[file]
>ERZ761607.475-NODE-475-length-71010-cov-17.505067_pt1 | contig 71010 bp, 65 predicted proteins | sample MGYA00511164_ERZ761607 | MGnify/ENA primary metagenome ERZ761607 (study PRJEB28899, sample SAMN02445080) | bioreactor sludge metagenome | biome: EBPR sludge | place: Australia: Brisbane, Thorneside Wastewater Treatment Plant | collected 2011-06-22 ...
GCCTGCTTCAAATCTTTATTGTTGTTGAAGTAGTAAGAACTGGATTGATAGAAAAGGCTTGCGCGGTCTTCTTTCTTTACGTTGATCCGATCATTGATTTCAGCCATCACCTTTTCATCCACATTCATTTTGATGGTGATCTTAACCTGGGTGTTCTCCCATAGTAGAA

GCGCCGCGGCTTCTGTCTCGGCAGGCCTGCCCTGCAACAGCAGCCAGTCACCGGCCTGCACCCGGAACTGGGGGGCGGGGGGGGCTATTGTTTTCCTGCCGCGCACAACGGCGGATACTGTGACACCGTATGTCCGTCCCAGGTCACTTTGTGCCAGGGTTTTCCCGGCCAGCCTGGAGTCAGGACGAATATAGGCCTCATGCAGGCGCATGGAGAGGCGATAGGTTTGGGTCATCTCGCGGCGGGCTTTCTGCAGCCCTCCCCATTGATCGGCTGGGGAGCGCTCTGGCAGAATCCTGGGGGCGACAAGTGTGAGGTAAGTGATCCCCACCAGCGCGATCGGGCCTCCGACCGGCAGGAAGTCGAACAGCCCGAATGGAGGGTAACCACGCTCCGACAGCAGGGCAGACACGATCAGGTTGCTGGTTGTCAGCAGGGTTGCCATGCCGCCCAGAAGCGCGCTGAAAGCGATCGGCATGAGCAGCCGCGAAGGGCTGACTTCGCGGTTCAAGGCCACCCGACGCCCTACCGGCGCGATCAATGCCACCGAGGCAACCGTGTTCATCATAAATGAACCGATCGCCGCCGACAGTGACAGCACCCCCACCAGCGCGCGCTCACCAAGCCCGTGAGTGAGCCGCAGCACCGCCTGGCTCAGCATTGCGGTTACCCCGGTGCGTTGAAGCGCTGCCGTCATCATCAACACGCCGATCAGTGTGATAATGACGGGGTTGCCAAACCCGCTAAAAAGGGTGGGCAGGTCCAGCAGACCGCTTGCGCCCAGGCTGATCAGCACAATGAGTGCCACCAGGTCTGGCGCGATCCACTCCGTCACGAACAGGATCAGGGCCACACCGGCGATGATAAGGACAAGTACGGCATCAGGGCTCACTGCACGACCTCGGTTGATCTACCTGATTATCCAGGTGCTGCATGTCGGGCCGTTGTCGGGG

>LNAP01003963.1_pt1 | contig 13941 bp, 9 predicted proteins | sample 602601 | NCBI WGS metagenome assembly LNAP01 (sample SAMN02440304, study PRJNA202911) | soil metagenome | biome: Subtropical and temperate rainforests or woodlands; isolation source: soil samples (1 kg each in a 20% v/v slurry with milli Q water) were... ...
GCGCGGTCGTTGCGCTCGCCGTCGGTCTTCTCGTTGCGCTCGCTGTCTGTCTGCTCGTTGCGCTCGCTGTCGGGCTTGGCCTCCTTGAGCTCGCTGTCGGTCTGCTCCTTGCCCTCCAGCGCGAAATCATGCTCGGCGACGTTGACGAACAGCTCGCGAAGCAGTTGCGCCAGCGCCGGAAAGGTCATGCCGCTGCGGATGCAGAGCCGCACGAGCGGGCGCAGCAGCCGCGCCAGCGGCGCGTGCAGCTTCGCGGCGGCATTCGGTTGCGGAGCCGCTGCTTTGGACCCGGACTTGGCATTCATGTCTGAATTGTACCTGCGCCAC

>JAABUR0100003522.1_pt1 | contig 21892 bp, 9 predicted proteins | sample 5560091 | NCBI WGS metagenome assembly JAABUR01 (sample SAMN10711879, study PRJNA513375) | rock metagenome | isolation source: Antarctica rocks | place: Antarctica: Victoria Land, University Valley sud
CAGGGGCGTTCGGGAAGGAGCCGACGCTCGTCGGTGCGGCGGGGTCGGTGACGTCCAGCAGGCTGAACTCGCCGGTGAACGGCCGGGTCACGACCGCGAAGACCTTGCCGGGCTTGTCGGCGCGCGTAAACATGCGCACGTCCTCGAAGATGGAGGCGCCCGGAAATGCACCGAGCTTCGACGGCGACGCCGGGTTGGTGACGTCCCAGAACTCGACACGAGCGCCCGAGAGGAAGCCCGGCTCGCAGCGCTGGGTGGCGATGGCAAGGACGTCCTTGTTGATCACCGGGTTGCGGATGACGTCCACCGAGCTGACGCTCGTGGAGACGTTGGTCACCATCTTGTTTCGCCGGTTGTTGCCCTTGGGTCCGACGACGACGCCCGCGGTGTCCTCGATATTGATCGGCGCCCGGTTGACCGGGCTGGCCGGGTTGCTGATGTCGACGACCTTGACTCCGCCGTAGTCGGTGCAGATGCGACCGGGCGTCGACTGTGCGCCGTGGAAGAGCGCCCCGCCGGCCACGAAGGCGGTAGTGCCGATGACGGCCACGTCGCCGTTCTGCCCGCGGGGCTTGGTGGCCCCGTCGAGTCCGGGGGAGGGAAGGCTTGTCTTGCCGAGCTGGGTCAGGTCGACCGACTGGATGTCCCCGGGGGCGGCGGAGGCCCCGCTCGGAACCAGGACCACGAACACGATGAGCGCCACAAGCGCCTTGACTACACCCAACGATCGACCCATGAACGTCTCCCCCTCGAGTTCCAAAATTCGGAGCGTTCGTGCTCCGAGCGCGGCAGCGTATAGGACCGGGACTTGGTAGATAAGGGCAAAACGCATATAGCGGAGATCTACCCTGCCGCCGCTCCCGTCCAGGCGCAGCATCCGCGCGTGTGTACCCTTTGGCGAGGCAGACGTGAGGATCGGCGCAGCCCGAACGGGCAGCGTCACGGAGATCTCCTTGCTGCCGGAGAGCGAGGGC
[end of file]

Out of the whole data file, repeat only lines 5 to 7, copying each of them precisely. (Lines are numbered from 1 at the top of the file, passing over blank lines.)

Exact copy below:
GCGCGGTCGTTGCGCTCGCCGTCGGTCTTCTCGTTGCGCTCGCTGTCTGTCTGCTCGTTGCGCTCGCTGTCGGGCTTGGCCTCCTTGAGCTCGCTGTCGGTCTGCTCCTTGCCCTCCAGCGCGAAATCATGCTCGGCGACGTTGACGAACAGCTCGCGAAGCAGTTGCGCCAGCGCCGGAAAGGTCATGCCGCTGCGGATGCAGAGCCGCACGAGCGGGCGCAGCAGCCGCGCCAGCGGCGCGTGCAGCTTCGCGGCGGCATTCGGTTGCGGAGCCGCTGCTTTGGACCCGGACTTGGCATTCATGTCTGAATTGTACCTGCGCCAC

>JAABUR0100003522.1_pt1 | contig 21892 bp, 9 predicted proteins | sample 5560091 | NCBI WGS metagenome assembly JAABUR01 (sample SAMN10711879, study PRJNA513375) | rock metagenome | isolation source: Antarctica rocks | place: Antarctica: Victoria Land, University Valley sud
CAGGGGCGTTCGGGAAGGAGCCGACGCTCGTCGGTGCGGCGGGGTCGGTGACGTCCAGCAGGCTGAACTCGCCGGTGAACGGCCGGGTCACGACCGCGAAGACCTTGCCGGGCTTGTCGGCGCGCGTAAACATGCGCACGTCCTCGAAGATGGAGGCGCCCGGAAATGCACCGAGCTTCGACGGCGACGCCGGGTTGGTGACGTCCCAGAACTCGACACGAGCGCCCGAGAGGAAGCCCGGCTCGCAGCGCTGGGTGGCGATGGCAAGGACGTCCTTGTTGATCACCGGGTTGCGGATGACGTCCACCGAGCTGACGCTCGTGGAGACGTTGGTCACCATCTTGTTTCGCCGGTTGTTGCCCTTGGGTCCGACGACGACGCCCGCGGTGTCCTCGATATTGATCGGCGCCCGGTTGACCGGGCTGGCCGGGTTGCTGATGTCGACGACCTTGACTCCGCCGTAGTCGGTGCAGATGCGACCGGGCGTCGACTGTGCGCCGTGGAAGAGCGCCCCGCCGGCCACGAAGGCGGTAGTGCCGATGACGGCCACGTCGCCGTTCTGCCCGCGGGGCTTGGTGGCCCCGTCGAGTCCGGGGGAGGGAAGGCTTGTCTTGCCGAGCTGGGTCAGGTCGACCGACTGGATGTCCCCGGGGGCGGCGGAGGCCCCGCTCGGAACCAGGACCACGAACACGATGAGCGCCACAAGCGCCTTGACTACACCCAACGATCGACCCATGAACGTCTCCCCCTCGAGTTCCAAAATTCGGAGCGTTCGTGCTCCGAGCGCGGCAGCGTATAGGACCGGGACTTGGTAGATAAGGGCAAAACGCATATAGCGGAGATCTACCCTGCCGCCGCTCCCGTCCAGGCGCAGCATCCGCGCGTGTGTACCCTTTGGCGAGGCAGACGTGAGGATCGGCGCAGCCCGAACGGGCAGCGTCACGGAGATCTCCTTGCTGCCGGAGAGCGAGGGC